Precisely, if $f_{t}\colon M\to \mathbb {R}$ is a one-parameter family of smooth functions on $M$ with $t\in [0,1]$ , and $f_{0},f_{1}$ Morse, then there exists a smooth one-parameter family $F_{t}\colon M\to \mathbb {R}$ such that $F_{0}=f_{0},F_{1}=f_{1}$ , $F$ is uniformly close to $f$ in the $C^{k}$ -topology on functions $M\times [0,1]\to \mathbb {R}$ . Moreover, $F_{t}$ is Morse at all but finitely many times. At a non-Morse time the function has only one degenerate critical point $p$ , and near that point the family $F_{t}$ is conjugate to the family

$g_{t}(x_{1},x_{2},\dotsc ,x_{n})=f(p)+x_{1}^{3}+\epsilon _{1}tx_{1}+\epsilon _{2}x_{2}^{2}+\dotsb +\epsilon _{n}x_{n}^{2}$ where $\epsilon _{i}\in \{\pm 1\},t\in [-1,1]$ . If $\epsilon _{1}=-1$ this is a one-parameter family of functions where two critical points are created (as $t$ increases), and for $\epsilon _{1}=1$ it is a one-parameter family of functions where two critical points are destroyed.

## Origins

The PL-Schoenflies problem for $S^{2}\subset \mathbb {R} ^{3}$ was solved by J. W. Alexander in 1924. His proof was adapted to the smooth case by Morse and Emilio Baiada. The essential property was used by Cerf in order to prove that every orientation-preserving diffeomorphism of $S^{3}$ is isotopic to the identity, seen as a one-parameter extension of the Schoenflies theorem for $S^{2}\subset \mathbb {R} ^{3}$ . The corollary $\Gamma _{4}=0$ at the time had wide implications in differential topology. The essential property was later used by Cerf to prove the pseudo-isotopy theorem for high-dimensional simply-connected manifolds. The proof is a one-parameter extension of Stephen Smale's proof of the h-cobordism theorem (the rewriting of Smale's proof into the functional framework was done by Morse, and also by John Milnor and by Cerf, André Gramain, and Bernard Morin following a suggestion of René Thom).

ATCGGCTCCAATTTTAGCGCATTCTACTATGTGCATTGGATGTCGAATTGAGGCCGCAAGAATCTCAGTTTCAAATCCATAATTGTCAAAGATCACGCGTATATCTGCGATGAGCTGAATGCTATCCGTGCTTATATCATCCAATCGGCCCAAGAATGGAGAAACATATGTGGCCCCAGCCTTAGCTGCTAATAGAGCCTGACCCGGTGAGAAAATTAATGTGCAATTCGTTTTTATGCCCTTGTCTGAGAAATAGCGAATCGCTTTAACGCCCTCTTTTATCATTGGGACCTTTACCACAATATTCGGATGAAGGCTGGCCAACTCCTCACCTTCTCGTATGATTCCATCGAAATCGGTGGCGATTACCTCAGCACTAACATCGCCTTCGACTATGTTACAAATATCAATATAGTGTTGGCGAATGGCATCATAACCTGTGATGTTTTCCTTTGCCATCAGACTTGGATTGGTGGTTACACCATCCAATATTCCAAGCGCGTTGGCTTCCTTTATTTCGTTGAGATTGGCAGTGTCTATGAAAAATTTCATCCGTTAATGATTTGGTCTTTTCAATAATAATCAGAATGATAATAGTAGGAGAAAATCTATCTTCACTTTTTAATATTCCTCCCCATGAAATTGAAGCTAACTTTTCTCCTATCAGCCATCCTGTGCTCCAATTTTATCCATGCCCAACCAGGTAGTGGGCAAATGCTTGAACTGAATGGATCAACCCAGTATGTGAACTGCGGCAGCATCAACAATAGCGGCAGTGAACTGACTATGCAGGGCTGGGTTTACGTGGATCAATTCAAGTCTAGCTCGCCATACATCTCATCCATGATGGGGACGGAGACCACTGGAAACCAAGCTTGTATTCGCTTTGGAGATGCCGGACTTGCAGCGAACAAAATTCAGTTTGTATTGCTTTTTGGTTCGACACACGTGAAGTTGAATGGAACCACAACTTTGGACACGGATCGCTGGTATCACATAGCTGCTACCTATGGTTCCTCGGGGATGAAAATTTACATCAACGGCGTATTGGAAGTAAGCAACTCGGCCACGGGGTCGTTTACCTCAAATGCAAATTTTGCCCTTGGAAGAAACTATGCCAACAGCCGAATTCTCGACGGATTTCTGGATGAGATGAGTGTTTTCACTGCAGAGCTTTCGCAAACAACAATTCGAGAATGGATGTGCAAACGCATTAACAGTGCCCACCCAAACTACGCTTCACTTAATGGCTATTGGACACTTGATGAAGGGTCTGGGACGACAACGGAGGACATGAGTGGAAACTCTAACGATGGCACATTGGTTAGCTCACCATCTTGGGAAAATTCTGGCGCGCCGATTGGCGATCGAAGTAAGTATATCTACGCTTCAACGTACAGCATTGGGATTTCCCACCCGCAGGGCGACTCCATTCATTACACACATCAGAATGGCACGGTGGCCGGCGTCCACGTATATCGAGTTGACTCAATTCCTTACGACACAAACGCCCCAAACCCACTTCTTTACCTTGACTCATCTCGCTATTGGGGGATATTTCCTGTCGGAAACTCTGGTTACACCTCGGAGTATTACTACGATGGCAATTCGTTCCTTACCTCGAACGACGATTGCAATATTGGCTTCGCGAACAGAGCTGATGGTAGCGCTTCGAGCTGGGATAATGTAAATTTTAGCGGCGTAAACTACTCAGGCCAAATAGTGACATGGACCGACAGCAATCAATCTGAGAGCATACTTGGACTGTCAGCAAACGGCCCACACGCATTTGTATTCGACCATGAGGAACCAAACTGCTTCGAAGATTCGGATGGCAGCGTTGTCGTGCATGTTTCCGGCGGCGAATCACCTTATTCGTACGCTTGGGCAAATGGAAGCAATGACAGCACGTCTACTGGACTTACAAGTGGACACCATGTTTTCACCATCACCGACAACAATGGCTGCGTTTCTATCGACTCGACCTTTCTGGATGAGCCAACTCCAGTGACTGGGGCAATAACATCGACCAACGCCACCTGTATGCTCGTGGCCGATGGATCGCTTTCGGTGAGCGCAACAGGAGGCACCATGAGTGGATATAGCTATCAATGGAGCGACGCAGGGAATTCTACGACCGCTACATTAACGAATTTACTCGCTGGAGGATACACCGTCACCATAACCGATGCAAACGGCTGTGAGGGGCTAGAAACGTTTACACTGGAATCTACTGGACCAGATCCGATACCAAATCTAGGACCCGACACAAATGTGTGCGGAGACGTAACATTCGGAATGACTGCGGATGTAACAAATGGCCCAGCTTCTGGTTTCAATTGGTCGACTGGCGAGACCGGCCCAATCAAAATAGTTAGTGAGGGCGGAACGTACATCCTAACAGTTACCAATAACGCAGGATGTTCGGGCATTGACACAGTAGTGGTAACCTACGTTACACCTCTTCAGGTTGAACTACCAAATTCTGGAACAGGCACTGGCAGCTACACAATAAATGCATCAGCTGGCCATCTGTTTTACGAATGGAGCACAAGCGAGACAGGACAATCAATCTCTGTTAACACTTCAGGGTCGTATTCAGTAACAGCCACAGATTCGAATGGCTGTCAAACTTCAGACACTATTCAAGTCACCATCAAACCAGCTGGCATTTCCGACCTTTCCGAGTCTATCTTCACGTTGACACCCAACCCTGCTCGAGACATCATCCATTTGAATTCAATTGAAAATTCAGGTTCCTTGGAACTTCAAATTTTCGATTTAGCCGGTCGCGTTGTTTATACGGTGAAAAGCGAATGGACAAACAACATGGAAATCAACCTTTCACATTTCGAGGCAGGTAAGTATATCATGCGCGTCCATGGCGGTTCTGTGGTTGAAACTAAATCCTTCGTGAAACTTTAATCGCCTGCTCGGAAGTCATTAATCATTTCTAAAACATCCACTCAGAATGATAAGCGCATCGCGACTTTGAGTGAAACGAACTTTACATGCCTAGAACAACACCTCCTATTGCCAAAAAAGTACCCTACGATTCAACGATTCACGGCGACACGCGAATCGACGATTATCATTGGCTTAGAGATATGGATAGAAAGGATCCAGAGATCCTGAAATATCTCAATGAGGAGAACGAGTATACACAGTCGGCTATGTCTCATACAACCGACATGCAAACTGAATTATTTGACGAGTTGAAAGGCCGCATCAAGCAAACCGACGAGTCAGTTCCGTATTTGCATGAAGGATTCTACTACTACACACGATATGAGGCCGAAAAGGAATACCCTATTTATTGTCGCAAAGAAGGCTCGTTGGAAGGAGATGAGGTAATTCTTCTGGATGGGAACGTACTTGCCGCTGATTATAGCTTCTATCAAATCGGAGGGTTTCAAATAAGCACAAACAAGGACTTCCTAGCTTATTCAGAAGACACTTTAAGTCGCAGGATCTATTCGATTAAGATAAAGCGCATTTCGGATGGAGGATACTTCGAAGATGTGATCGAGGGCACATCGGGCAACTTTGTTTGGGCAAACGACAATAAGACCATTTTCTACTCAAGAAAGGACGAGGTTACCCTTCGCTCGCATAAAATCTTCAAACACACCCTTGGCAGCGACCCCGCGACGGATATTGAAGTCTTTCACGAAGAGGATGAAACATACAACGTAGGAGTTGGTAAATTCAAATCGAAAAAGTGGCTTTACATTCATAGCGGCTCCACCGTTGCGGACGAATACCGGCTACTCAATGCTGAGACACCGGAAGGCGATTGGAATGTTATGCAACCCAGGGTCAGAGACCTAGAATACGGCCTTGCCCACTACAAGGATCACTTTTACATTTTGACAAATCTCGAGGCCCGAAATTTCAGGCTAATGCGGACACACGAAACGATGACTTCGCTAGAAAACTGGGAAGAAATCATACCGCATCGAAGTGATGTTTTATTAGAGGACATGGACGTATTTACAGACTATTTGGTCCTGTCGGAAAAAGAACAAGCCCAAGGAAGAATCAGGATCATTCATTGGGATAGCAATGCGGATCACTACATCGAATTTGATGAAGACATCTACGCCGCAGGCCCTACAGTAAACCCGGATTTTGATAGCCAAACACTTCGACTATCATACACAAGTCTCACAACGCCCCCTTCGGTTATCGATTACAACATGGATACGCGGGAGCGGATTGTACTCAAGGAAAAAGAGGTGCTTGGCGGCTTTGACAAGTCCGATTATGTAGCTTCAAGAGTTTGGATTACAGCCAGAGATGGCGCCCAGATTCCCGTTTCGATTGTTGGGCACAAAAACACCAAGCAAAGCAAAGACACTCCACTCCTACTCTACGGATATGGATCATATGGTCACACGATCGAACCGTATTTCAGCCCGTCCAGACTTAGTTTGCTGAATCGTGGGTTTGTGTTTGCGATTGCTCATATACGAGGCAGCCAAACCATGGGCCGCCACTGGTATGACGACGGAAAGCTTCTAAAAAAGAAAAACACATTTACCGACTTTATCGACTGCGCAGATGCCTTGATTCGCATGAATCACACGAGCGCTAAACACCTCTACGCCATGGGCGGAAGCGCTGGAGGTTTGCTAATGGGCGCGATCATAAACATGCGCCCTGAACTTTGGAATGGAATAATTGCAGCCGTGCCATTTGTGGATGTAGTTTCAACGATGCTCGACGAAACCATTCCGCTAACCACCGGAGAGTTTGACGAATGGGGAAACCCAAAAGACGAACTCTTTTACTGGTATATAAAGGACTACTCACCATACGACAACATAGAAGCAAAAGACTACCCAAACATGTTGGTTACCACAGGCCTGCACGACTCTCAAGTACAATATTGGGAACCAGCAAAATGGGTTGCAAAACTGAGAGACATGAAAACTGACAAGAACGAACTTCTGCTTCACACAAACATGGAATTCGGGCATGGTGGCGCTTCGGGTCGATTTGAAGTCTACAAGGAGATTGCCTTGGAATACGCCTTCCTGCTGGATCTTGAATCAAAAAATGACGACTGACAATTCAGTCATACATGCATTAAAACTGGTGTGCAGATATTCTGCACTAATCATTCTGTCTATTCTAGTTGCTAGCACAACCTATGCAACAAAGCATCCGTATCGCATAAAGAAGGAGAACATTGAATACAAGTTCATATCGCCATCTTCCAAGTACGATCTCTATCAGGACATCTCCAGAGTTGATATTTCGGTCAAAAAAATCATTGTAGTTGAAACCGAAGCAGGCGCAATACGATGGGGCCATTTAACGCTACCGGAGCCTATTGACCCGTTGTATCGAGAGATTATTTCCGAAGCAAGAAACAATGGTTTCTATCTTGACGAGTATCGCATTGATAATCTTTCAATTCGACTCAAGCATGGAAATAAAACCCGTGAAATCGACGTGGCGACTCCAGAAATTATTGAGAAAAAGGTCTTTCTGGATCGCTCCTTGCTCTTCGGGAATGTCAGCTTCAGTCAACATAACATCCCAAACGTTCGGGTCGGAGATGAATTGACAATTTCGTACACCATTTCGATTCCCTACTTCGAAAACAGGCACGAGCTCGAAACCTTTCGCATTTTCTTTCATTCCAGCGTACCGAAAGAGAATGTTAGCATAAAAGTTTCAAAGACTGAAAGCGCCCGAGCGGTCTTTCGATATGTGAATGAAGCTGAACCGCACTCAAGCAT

Cerf's proof is built on the work of Thom and John Mather. A useful modern summary of Thom and Mather's work from that period is the book of Marty Golubitsky and Victor Guillemin.

## Applications

Beside the above-mentioned applications, Robion Kirby used Cerf Theory as a key step in justifying the Kirby calculus.

## Generalization

A stratification of the complement of an infinite co-dimension subspace of the space of smooth maps $\{f\colon M\to \mathbb {R} \}$ was eventually developed by Francis Sergeraert.

During the seventies, the classification problem for pseudo-isotopies of non-simply connected manifolds was solved by Allen Hatcher and John Wagoner, discovering algebraic $K_{i}$ -obstructions on $\pi _{1}M$ ($i=2$ ) and $\pi _{2}M$ ($i=1$ ) and by Kiyoshi Igusa, discovering obstructions of a similar nature on $\pi _{1}M$ ($i=3$ ).